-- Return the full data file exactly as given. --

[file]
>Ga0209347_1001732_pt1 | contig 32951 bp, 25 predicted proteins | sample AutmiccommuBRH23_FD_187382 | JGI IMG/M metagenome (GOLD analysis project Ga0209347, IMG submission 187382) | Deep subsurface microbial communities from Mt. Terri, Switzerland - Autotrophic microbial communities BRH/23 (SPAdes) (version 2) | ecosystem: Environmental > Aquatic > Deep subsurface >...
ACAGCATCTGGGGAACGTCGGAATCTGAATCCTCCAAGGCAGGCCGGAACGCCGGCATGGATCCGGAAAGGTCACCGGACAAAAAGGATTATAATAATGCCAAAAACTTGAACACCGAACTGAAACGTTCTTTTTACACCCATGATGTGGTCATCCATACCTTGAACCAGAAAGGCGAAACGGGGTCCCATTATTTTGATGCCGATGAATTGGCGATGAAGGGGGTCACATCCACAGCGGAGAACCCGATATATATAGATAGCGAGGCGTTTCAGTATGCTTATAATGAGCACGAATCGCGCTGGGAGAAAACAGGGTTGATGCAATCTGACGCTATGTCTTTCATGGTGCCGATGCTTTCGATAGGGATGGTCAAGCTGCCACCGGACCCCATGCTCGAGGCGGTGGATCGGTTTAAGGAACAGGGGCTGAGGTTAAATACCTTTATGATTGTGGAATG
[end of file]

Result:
>Ga0209347_1001732_pt1 | contig 32951 bp, 25 predicted proteins | sample AutmiccommuBRH23_FD_187382 | JGI IMG/M metagenome (GOLD analysis project Ga0209347, IMG submission 187382) | Deep subsurface microbial communities from Mt. Terri, Switzerland - Autotrophic microbial communities BRH/23 (SPAdes) (version 2) | ecosystem: Environmental > Aquatic > Deep subsurface >...
ACAGCATCTGGGGAACGTCGGAATCTGAATCCTCCAAGGCAGGCCGGAACGCCGGCATGGATCCGGAAAGGTCACCGGACAAAAAGGATTATAATAATGCCAAAAACTTGAACACCGAACTGAAACGTTCTTTTTACACCCATGATGTGGTCATCCATACCTTGAACCAGAAAGGCGAAACGGGGTCCCATTATTTTGATGCCGATGAATTGGCGATGAAGGGGGTCACATCCACAGCGGAGAACCCGATATATATAGATAGCGAGGCGTTTCAGTATGCTTATAATGAGCACGAATCGCGCTGGGAGAAAACAGGGTTGATGCAATCTGACGCTATGTCTTTCATGGTGCCGATGCTTTCGATAGGGATGGTCAAGCTGCCACCGGACCCCATGCTCGAGGCGGTGGATCGGTTTAAGGAACAGGGGCTGAGGTTAAATACCTTTATGATTGTGGAATG